One year after Jerry Maguire, the epic movie Titanic was released. In addition to telling the story of the ill-fated voyage of the RMS Titanic, it introduced audiences to the unlikely romance between seventeen-year-old Rose DeWitt (a first-class passenger engaged to a millionaire) and Jack Dawson (a penniless artist). Standing on the bow of the boat, with Jack securely holding her, Rose proclaims, “I’m flying!” They quickly fall passionately in love, consummate their budding relationship in the back seat of a car parked in storage, and dream of the future.
“Jack, when this boat docks I’m getting off with you!” Rose announces.
“This is crazy!” Jack responds.
“I know,” proclaims Rose. “It makes no sense. That’s why I trust it!”
Researchers at Heriot Watt University in Edinburgh sought to determine if a steady diet of consuming romantic fictions could negatively influence how we view love, sex, and marriage. Their conclusion: watching too many films such as Jerry Maguire or Titanic can ruin your love life by creating wildly unrealistic expectations that no person or relationship can fulfill.
A Christian marriage is an outpost for God’s Kingdom.
If Satan’s purpose is to help create cultural terrain that reflects his priorities, then a purpose of your marriage is to counter his priorities by modeling values rooted in God’s kingdom. In short, we offer a vibrant alternative to the world around us.
In the heart of L.A.’s skid row is a five-story, 225,000 square-foot facility that has become a sanctuary. The Union Rescue Mission is the largest private homeless shelter in the United States and provides food, shelter, clothing, medical assistance, education, job training, and spiritual direction for all who walk through its doors. Most importantly, the mission restores dignity.
While encouraging, what do rescue missions have to do with my marriage?
In a world where the fingerprints of Satan are everywhere, we offer marriages that reclaim enemy-occupied territory by being outposts for a different kingdom. In being countercultural, our marriages operate under a different set of values. These values, if applied, not only help marriages flourish but restore a sense of dignity originally bestowed by God.
The following are truths we can proclaim, to reclaim relational territory:
Truth #1: Marriage is a covenant.
In a culture where marriage is seen as a contract, we live out relationships that are covenantal. One of the most well-known covenants, the Declaration of Independence, concludes: “And for the support of this Declaration, with a firm reliance on the protection of divine Providence, we mutually pledge to each other our Lives, our Fortunes and our sacred Honor.”
Notice two features of this covenant. First, it is a pledge to others that is not voided if the other person does not follow through. Second, the ability to follow through rests squarely on God’s providence or strength.
In the same way, covenantal marriages pledge fidelity to each other even if one spouse does not keep up their end. And most importantly, the marriage draws strength from God—not merely from each other. In short, spouses in a covenant marriage bear with each other, and forgiveness is given not based on merit but as a natural overflow of Christ’s enduring love (Col 3:13).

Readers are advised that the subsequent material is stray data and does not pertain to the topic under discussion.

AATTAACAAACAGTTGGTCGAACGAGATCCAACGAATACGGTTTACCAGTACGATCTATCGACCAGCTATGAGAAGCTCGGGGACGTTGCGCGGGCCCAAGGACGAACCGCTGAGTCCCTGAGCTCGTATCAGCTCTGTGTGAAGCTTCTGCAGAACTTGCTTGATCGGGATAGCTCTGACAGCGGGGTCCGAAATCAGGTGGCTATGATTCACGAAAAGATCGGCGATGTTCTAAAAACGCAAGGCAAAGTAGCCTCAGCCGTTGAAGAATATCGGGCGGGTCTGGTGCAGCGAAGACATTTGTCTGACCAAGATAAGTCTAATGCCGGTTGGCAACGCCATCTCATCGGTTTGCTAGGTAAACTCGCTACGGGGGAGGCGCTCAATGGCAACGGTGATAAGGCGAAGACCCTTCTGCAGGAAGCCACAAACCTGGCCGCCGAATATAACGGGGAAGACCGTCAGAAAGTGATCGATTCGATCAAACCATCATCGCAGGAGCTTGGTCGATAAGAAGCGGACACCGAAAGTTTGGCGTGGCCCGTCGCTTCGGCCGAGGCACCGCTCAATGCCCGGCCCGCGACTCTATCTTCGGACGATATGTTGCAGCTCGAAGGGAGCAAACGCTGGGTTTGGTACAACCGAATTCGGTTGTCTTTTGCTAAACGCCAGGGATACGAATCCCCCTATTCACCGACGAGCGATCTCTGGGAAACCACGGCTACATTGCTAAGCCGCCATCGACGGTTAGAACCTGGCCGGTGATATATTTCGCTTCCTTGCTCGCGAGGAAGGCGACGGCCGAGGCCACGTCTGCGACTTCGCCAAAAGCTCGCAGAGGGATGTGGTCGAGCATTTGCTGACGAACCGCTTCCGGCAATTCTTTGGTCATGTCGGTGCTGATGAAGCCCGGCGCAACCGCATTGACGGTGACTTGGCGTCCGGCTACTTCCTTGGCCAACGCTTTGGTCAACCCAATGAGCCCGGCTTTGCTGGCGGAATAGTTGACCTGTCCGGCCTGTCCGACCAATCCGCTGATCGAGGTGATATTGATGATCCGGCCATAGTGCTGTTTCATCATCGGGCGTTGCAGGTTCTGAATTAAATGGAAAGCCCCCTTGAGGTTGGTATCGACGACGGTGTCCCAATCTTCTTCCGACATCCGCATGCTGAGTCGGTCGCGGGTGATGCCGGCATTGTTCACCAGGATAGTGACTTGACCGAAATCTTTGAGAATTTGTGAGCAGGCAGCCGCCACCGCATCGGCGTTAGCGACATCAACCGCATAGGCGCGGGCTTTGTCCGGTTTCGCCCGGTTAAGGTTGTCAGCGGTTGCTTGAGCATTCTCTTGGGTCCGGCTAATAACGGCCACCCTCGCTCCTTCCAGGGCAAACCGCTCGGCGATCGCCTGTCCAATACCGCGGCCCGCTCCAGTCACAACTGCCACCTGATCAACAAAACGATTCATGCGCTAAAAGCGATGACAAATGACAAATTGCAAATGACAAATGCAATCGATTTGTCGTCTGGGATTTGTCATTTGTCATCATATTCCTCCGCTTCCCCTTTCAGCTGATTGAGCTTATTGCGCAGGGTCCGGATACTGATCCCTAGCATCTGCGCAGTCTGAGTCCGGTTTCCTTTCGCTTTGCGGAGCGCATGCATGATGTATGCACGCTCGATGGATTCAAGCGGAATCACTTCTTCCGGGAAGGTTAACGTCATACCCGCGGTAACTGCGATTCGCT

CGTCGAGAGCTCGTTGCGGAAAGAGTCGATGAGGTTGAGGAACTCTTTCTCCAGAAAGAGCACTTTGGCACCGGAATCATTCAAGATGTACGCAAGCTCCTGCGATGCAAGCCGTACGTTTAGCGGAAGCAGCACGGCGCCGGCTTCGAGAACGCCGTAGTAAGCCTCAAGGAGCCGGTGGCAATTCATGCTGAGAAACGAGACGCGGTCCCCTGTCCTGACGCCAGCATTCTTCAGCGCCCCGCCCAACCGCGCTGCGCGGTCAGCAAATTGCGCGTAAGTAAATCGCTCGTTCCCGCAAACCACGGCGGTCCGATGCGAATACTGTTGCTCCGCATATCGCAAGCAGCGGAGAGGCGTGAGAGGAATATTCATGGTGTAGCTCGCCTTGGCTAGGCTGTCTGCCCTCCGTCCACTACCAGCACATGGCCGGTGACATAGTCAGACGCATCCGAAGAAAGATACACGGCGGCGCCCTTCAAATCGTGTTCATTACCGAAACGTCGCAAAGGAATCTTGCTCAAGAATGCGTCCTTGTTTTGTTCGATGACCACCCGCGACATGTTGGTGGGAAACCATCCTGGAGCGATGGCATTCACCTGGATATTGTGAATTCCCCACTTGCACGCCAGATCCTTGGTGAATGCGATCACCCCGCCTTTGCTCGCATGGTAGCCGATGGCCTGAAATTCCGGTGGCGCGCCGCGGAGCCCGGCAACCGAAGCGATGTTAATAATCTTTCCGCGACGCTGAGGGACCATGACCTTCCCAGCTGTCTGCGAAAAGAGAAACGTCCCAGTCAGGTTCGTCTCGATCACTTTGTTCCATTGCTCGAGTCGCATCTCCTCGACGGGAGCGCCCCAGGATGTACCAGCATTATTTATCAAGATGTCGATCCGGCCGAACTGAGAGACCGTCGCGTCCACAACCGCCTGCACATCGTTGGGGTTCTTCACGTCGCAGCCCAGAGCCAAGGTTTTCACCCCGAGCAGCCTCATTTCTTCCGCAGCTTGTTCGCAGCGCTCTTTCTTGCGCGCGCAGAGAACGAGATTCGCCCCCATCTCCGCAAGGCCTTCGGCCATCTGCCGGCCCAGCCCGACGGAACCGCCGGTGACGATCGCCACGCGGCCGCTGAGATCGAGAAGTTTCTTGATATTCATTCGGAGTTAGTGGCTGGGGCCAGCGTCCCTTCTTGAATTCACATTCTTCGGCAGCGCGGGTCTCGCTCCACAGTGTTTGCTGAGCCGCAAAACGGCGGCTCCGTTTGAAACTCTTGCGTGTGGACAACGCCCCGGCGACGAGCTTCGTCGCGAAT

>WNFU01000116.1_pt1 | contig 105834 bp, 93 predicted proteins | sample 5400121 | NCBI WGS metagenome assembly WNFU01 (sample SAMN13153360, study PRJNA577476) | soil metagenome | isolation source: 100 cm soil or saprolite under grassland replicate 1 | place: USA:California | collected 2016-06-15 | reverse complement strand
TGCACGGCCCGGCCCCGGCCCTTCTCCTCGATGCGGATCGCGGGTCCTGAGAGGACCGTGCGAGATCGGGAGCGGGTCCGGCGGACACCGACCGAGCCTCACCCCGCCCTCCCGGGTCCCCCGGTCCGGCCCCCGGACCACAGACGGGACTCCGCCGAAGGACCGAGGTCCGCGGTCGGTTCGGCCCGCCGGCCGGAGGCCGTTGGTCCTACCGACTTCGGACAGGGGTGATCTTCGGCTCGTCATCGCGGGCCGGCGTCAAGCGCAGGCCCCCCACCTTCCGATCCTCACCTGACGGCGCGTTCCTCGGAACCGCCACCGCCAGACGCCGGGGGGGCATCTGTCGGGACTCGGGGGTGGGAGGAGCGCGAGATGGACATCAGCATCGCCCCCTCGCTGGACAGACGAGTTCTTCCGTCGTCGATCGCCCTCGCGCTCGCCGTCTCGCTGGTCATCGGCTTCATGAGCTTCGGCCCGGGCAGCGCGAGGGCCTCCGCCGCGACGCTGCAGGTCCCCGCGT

Truth #2: Marriage requires focus.
Today, spouses engage in fevered multitasking in an attempt to do more. Each day bleeds into another producing fatigue, anxiety, and restlessness.
Christian marriages—rooted in Sabbath rest—seek to regularly break the pull of culture.
Spouses seeking to love each other according to biblical principles—putting others’ needs above our own, loving unconditionally, offering undivided attention—keenly understand that they need to rest deeply in God’s love, grace, and provision. As the psalmist suggests, strength is found in being still (Psalms 46:10).
In today’s multitasking culture, Christian couples need to learn to be still by placing priority on their spouse’s needs and learn to give focused attention to each other. To use Nass’s terminology, we need to retrain our brains to focus on what is important. Sabbath rest is a deep reservoir of God’s grace from which we can draw to extend grace and focused attention to one another.
Truth #3: Only God can fulfill.
Regardless of what romantic movies promise, Christians understand that no imperfect human spouse or child can give us what we long for—pure, unconditional love.
Only after rooting ourselves in God’s perfect love will we be able to accept the highs and lows of human love.
Simply put, I do not expect my spouse to love me in ways only God can.
Why is my marriage a target? Like the Union Rescue Mission, which serves as a vibrant alternative to the inhabitants of skid row, we too offer glimpses to our neighbors of what a covenant marriage can look like when modeled after kingdom priorities.
Every time our marriage reflects God’s values, we take back a little of the terrain shaped by human rebellion goaded by spiritual influences.